Caldwell falsely claims that, "For refusing to place life-long homosexual relations on the same moral plane as heterosexual ones, the Church of England has been accused by the gay-rights group Stonewall of holding 'a masterclass in melodramatic scaremongering.'"
The issue is not putting gay people on the same "moral plane" in the eyes of the Church, but putting gay people on the same LEGAL PLANE in the eyes of the state. Mr. Caldwell surely knows this, as he appears to be relatively intelligent.
What Stonewall actually condemned was the Church's claim that allowing gays to civilly marry would mean that Church of England would have to give up performing all legal marriages.
That is scaremongering and that is what Stonewall condemned. Mr. Caldwell's description is not accurate -- whether it is truthful depends on whether Mr. Caldwell knew he his description was inaccurate.
Former archbishop George Carey also claimed marriage equality would lead to separation of church and state. Given that the Church attracts very few worshippers, and receives substantial amounts of welfare from the British government, it seems an empty threat. They can't afford separation of church and state. Certainly if the Church seriously makes such a threat, the British government should immediately take them up on the offer, end all subsidies and remove all church officials from the House of Lords.
Caldwell ridicules the British government for mentioning the "ban on same-sex couples having a civil marriage," claiming "there is no 'ban' on gays marrying, any more than there is a ban on men breastfeeding." No doubt, in conservative circles, that passes as wit and humor.
Of course, gay men can marry. Marriage is a legal contract and unless the regulatory state stands in the way. Caldwell pretends there is no "ban," only that gay marriage is apparently on line with "men breastfeeding."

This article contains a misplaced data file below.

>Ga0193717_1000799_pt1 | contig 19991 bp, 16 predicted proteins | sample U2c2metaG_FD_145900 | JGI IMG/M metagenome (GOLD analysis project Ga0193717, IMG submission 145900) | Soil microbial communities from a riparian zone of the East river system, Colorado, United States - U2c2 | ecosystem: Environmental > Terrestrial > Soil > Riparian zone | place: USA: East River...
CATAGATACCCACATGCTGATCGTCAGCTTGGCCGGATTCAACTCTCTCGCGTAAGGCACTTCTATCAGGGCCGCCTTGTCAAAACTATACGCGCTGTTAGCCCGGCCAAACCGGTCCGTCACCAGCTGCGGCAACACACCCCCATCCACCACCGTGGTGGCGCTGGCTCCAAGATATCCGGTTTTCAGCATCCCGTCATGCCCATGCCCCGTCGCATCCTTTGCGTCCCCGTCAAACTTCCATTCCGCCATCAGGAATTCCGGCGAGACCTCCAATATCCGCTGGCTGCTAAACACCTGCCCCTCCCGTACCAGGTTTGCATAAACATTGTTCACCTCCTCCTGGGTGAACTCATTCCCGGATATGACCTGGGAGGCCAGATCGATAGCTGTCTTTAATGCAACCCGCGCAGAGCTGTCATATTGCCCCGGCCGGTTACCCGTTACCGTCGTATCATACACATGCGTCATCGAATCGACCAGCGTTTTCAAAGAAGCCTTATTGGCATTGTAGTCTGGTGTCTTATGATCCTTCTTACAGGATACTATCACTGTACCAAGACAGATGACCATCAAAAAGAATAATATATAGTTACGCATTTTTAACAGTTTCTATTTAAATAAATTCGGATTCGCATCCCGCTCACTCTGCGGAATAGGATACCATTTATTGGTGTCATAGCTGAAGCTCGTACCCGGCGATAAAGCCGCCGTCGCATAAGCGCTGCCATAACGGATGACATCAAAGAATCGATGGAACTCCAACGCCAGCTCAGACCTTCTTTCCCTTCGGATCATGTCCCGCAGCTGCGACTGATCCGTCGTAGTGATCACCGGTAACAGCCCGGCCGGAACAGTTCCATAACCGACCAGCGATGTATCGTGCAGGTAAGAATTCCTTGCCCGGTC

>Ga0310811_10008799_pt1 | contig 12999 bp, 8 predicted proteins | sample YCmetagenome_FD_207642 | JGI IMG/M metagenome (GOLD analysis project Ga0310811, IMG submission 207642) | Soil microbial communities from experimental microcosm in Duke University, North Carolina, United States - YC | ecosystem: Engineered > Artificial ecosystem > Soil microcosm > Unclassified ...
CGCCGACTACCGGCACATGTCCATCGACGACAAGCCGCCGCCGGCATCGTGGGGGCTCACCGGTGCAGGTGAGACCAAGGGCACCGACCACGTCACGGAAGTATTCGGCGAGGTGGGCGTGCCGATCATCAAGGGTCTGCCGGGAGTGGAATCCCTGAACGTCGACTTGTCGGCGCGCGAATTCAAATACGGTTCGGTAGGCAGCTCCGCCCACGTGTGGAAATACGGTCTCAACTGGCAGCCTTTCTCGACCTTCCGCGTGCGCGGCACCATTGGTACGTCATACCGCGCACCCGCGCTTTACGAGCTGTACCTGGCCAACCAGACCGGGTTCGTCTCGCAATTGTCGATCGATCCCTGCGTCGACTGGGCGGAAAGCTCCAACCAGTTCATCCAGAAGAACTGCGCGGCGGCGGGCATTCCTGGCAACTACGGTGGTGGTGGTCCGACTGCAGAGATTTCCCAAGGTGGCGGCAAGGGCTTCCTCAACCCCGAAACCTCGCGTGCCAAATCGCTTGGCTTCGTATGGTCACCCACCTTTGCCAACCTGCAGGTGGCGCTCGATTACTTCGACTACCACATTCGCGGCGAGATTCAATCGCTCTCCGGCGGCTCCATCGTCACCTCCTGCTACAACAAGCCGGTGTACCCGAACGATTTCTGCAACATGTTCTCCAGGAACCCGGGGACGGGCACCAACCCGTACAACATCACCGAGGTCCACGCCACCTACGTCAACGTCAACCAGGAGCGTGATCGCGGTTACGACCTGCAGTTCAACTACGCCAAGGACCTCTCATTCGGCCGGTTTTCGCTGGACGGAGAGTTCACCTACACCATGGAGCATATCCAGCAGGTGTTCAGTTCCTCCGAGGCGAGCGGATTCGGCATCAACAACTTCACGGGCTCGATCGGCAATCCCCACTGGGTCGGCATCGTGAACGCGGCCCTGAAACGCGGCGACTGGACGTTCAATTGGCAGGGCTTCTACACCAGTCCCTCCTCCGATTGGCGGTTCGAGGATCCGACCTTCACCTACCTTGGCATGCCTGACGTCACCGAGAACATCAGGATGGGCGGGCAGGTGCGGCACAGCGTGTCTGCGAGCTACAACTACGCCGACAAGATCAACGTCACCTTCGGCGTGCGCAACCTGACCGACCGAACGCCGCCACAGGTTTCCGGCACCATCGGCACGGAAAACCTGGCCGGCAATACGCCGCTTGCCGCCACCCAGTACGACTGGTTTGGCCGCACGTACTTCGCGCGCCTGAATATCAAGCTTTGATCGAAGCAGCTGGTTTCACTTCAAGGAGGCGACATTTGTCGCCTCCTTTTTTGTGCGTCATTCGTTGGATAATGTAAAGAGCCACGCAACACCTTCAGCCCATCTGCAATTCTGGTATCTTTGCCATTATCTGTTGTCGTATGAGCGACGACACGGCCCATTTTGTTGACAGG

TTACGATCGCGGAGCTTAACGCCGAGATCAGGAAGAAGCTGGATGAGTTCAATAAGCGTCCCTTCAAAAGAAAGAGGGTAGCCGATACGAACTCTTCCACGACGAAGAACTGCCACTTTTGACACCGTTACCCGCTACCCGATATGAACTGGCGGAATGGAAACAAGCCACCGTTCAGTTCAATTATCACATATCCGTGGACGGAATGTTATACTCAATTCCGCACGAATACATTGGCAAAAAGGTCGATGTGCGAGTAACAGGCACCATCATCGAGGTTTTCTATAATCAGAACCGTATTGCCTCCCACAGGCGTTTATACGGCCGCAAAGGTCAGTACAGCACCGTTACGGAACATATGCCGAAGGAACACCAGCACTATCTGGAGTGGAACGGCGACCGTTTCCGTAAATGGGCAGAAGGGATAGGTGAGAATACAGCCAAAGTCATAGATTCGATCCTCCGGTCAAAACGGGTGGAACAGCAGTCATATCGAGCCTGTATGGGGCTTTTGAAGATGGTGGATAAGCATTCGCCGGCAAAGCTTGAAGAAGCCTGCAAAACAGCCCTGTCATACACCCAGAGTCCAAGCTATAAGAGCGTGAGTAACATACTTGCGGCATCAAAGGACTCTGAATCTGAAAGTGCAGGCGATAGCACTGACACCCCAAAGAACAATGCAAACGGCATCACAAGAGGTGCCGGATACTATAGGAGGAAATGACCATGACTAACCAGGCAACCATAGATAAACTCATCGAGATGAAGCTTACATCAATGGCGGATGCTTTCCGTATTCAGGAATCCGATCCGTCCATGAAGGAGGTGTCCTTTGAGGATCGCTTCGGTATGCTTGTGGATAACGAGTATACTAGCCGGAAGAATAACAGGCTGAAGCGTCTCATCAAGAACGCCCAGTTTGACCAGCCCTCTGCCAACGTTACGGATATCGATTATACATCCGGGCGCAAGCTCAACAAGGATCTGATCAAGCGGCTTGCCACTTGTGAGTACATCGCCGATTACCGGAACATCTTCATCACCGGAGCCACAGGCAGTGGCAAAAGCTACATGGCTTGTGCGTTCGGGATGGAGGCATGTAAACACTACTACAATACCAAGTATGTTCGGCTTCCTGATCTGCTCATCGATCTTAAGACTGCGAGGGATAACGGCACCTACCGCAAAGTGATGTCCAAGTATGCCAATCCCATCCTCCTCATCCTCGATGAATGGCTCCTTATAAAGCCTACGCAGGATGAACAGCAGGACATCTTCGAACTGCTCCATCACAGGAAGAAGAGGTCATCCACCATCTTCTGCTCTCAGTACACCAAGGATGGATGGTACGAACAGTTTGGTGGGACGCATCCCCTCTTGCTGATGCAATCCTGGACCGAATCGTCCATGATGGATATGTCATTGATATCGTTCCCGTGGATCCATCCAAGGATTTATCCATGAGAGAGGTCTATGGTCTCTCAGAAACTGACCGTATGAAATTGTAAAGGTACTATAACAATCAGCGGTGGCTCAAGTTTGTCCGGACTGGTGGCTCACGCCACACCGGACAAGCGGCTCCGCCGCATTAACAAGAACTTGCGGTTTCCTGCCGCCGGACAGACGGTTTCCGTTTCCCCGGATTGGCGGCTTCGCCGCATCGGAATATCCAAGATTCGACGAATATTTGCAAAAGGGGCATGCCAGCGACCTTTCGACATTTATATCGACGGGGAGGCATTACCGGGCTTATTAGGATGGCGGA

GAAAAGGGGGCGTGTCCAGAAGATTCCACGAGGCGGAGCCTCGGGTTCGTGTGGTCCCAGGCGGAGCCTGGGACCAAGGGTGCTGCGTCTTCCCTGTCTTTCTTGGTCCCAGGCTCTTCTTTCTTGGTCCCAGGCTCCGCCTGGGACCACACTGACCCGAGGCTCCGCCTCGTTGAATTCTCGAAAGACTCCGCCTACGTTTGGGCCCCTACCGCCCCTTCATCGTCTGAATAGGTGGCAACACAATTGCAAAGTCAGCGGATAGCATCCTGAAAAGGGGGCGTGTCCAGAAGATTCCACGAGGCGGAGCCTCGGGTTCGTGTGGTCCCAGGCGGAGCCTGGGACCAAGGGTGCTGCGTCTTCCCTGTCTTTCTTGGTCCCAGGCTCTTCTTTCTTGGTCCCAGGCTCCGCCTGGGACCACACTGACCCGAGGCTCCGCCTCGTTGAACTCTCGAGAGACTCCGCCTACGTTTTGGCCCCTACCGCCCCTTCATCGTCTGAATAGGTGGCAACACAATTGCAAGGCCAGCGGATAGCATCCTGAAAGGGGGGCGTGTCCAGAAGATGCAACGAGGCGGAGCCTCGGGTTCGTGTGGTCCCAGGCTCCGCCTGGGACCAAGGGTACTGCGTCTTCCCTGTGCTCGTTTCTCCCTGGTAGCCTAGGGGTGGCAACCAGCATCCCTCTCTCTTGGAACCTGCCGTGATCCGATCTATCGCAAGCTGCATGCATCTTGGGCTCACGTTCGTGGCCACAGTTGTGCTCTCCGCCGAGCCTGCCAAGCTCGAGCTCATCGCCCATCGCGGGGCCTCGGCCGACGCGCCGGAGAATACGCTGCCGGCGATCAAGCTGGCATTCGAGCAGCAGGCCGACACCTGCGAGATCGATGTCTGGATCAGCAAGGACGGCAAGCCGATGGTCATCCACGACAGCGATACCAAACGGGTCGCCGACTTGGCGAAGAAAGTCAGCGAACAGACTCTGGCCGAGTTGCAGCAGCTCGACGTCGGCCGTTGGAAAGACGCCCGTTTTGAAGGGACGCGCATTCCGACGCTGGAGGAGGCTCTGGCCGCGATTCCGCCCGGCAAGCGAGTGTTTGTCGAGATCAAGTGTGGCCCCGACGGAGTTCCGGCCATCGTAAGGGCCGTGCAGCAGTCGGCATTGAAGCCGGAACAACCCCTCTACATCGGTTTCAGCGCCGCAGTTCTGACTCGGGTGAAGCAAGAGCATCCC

While attempting humor Caldwell apparently is unaware that male lactation is possible after all. Using this as an example, only reveals his ignorance to be wider than was previously obvious. It is not merely a non sequitur; it is factually incorrect as well.
Caldwell complains that real marriage "runs counter to the individualistic grain of modern life out of which the idea of gay rights arises." If he means the idea that gay rights comes out of the idea of individual rights, he is correct, but individual rights are human rights -- a set of rights possessed by everyone because they are human. While such rights come out of their collective identity as human, they are respected, or denied, on an individual basis.
Caldwell claims marriage is "a constraint placed on couples by the state." But he never mentions what those constraints are. I would argue he doesn't mention them because he would be hard-pressed to name them. Marriage places few constraints, if any, on the couple.
What marriage laws do is grant rights to couples, such as the right to make medical decisions for the spouse. That is included as part of the marriage contract. It grants them, what Prof. Nancy Cott described as a "zone of liberty" in ways that others do not have. This is the opposite of what Caldwell claims. But then reality is often the opposite of what conservatives claim it to be.